• 3.
    Sobti, Ranbir Chander
    et al.
    Department of Biotechnology, Panjab University, 160014 Chandigarh, India.
    Berhane, Nega
    Department of Biotechnology, University of Gondar, Gondar, Ethiopia.
    Melese, Shiferaw
    Department of Mathematics, University of Gondar, Gondar, Ethiopia.
    Mahdi, Salih Abdul
    Department of Biotechnology, Panjab University, 160014 Chandigarh, India.
    Gupta, Libsy
    Department of Biotechnology, Panjab University, 160014 Chandigarh, India.
    Thakur, Hitender
    Department of Biotechnology, Panjab University, 160014 Chandigarh, India.
    Singh, Neha
    Department of Biotechnology, Panjab University, 160014 Chandigarh, India.
    Impact of XPD gene polymorphism on risk of prostate cancer on north Indian population2012In: Molecular and Cellular Biochemistry, ISSN 0300-8177, E-ISSN 1573-4919, Vol. 362, no 1-2, p. 263-8Article in journal (Refereed)
    Abstract [en]

    Prostate cancer is the second most diagnosed cancer in men next to skin cancer in the developed world. Risk of disease varies most prominently with age, ethnicity, family history, and diet. Genetic polymorphism of some genes has been implicated in increasing the risk. The XPD (Xeroderma pigmentosum group D) gene codes for a DNA helicase involved in transcription and nucleotide excision repair. The aim of this study is to evaluate the effect of XPD 751 Lys/Gln polymorphism on risk of prostate cancer on north Indian patients. Blood sample from 150 prostate cancer patients, 150 from Prostate Hyper Plasia and equal number of samples from healthy control groups was collected from North India. The polymerase chain reaction and restrictive fragment length polymorphism techniques were implemented. Statistically non-significant increase risk of prostate cancer was observed with patients having Gln/Gln genotype (OR 1.62, 95% CI).

  • 4.
    Sobti, Ranbir Chander
    et al.
    Department of Biotechnology, Panjab University, India.
    Kler, Rupinder
    Department of Biotechnology, Panjab University, India.
    Sharma, Yash Paul
    Department of Cardiology, PGIMER, Chandigarh 160012, India.
    Talwar, Kewal Krishan
    Department of Cardiology, PGIMER, Chandigarh 160012, India.
    Singh, Neha
    Department of Biotechnology, Panjab University, India.
    Risk of obesity and type 2 diabetes with tumor necrosis factor-α 308G/A gene polymorphism in metabolic syndrome and coronary artery disease subjects2012In: Molecular and Cellular Biochemistry, ISSN 0300-8177, E-ISSN 1573-4919, Vol. 360, no 1-2, p. 1-7Article in journal (Refereed)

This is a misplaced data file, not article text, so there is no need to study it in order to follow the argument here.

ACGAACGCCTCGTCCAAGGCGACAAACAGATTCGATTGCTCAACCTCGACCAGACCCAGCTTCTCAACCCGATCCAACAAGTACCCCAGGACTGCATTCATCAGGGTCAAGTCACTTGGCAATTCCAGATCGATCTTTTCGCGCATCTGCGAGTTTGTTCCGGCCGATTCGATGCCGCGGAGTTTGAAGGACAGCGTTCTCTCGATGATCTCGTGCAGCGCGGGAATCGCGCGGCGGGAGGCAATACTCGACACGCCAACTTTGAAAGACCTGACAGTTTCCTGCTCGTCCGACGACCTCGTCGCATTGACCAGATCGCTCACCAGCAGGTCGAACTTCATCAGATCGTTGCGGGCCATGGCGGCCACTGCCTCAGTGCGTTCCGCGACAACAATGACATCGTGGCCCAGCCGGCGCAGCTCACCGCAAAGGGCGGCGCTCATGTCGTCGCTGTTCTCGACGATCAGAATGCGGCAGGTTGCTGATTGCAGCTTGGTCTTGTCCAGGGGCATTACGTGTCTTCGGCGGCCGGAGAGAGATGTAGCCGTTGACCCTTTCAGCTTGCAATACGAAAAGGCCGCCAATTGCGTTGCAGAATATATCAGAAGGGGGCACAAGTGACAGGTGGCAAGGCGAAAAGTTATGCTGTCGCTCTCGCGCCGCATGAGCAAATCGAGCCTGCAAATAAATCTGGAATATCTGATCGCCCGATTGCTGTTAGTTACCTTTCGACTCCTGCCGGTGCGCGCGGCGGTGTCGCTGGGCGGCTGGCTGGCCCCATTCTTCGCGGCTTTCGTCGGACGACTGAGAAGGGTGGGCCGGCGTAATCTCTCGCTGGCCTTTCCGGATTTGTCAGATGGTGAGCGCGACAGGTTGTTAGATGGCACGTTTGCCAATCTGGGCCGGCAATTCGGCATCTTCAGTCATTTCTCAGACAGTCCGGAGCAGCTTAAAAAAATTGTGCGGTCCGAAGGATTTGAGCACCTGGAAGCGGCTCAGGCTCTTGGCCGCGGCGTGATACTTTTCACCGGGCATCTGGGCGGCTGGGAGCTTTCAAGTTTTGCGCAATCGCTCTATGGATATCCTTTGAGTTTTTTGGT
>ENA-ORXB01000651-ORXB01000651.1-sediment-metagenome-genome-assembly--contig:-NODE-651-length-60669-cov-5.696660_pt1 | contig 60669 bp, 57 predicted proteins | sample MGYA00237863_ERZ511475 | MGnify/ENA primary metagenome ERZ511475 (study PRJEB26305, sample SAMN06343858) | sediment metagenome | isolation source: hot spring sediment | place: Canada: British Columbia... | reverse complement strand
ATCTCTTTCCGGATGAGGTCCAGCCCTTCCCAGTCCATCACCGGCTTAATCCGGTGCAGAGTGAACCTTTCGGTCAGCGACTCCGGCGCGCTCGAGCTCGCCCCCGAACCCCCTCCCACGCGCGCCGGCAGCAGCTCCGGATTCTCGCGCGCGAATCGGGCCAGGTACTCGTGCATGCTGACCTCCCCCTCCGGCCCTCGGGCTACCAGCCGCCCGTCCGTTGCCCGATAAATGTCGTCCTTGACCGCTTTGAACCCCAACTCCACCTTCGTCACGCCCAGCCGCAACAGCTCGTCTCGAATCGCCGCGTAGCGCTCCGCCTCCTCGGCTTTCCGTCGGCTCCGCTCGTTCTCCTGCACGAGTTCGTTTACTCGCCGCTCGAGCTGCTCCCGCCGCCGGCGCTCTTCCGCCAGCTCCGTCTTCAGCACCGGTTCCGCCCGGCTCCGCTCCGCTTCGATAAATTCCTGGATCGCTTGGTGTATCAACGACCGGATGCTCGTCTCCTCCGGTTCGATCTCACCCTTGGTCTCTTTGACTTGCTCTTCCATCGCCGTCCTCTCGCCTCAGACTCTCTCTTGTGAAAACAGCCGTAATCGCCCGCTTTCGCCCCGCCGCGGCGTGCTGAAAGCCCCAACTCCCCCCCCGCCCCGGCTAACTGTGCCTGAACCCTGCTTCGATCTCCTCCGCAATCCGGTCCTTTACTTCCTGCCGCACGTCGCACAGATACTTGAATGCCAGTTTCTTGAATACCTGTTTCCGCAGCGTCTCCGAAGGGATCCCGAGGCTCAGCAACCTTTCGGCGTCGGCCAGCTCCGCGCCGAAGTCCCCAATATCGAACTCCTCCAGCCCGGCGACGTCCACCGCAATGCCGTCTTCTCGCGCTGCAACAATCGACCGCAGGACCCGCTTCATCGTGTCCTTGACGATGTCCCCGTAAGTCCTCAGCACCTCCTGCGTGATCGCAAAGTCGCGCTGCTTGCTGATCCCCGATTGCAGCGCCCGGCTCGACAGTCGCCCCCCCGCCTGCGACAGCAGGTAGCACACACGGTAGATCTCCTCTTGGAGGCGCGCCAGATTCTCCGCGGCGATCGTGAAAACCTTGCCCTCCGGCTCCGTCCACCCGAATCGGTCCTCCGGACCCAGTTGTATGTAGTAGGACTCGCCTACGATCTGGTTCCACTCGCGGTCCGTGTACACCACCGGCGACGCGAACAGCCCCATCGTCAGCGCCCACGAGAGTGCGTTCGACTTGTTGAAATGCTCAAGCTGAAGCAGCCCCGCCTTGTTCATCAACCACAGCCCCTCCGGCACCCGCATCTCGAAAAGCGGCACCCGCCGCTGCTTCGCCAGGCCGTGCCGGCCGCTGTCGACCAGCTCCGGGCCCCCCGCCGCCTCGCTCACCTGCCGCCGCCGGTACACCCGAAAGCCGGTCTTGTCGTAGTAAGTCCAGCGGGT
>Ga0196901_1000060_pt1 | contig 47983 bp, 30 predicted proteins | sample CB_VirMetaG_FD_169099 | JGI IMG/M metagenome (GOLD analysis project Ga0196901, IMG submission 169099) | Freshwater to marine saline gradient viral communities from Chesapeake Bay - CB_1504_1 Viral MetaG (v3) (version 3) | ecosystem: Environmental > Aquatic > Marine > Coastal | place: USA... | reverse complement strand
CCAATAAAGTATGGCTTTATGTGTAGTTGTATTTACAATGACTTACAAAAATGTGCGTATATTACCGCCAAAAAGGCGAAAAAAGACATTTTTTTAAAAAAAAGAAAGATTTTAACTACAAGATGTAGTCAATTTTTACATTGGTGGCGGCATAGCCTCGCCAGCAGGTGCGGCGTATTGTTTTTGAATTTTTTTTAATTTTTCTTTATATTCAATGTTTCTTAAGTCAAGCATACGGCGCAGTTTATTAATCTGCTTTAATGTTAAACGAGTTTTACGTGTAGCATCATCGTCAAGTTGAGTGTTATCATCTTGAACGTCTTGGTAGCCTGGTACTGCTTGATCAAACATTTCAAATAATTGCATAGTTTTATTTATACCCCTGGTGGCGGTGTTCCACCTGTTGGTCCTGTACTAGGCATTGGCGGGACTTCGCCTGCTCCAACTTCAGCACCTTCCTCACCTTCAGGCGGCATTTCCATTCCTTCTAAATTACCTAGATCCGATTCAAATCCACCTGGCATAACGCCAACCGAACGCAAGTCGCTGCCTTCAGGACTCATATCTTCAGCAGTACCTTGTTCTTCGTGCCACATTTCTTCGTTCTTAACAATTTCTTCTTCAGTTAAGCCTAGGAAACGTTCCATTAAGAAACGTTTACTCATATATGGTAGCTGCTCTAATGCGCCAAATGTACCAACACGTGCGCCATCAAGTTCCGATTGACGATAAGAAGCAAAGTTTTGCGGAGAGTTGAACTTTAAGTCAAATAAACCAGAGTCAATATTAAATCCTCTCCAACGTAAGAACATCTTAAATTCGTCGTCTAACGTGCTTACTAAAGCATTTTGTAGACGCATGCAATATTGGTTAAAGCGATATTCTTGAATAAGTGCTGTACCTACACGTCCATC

Abstract [en]

    Tumor Necrosis Factor-alpha (TNF-α) has been implicated in the pathogenesis of insulin resistance and obesity. The increased expression of TNF-α in adipose tissue is known to induce insulin resistance, and a polymorphism at position -308 in the promoter region of TNF-α gene may lead to its increased transcription in adipocytes. The objective of this work was to determine the role of TNFα-308G/A gene polymorphism in metabolic syndrome (MetS) and coronary artery disease (CAD) with obesity and type 2 diabetes mellitus (T2DM). A total of 250 MetS and 224 CAD patients and 214 controls were studied. TNFα-308G/A polymorphism was detected from the whole blood genomic DNA using PCR-amplification refractory mutation system. The 2 × 2 contingency tables and multiple regression analysis were used for determining the association of genotypes with obesity and type 2 diabetes mellitus (T2DM) in MetS and CAD subjects. In CAD subjects with T2DM, the AG genotypes showed a very strong association (P < 0.0001; OR 0.194, 95%CI 0.103-0.365). In CAD subjects with obesity, the AA (P = 0.049; OR 2.449) and AG genotypes showed a strong association (P < 0.0001; OR 0.206). In both males and females, AG genotype and G allele (P < 0.0001) showed a strong association with T2DM. In MetS subjects with T2DM, there was a strong association with AG (P = 0.002; OR 4.483) as well as AA+AG genotypes (P = 0.002; OR 4.255). The AA and AG genotype (P = 0.001; OR 5.497) in males showed a strong 4.6- and 5.4-fold risks, respectively, with obesity. In females, only AG genotype showed a strong 4.5-fold risk with obesity (P = 0.001). In MetS subjects with obesity, the AA genotype (P = 0.043; OR 3.352) as well as AG showed a very strong association (P = 0.001; OR 5.011). The AG genotypes showed a high 3.5-fold risk with T2DM in females (P = 0.011). In CAD subjects, AG genotype showed a protective effect in both obese males and females (P < 0.0001). Heterozygous TNFα-308G/A gene variant may be an important risk factor for MetS with T2DM and obesity in both males and females, but may have a protective role in CAD subjects with obesity and T2DM. A allele may be an important risk factor for MetS and CAD with obesity as well as CAD subjects with T2DM.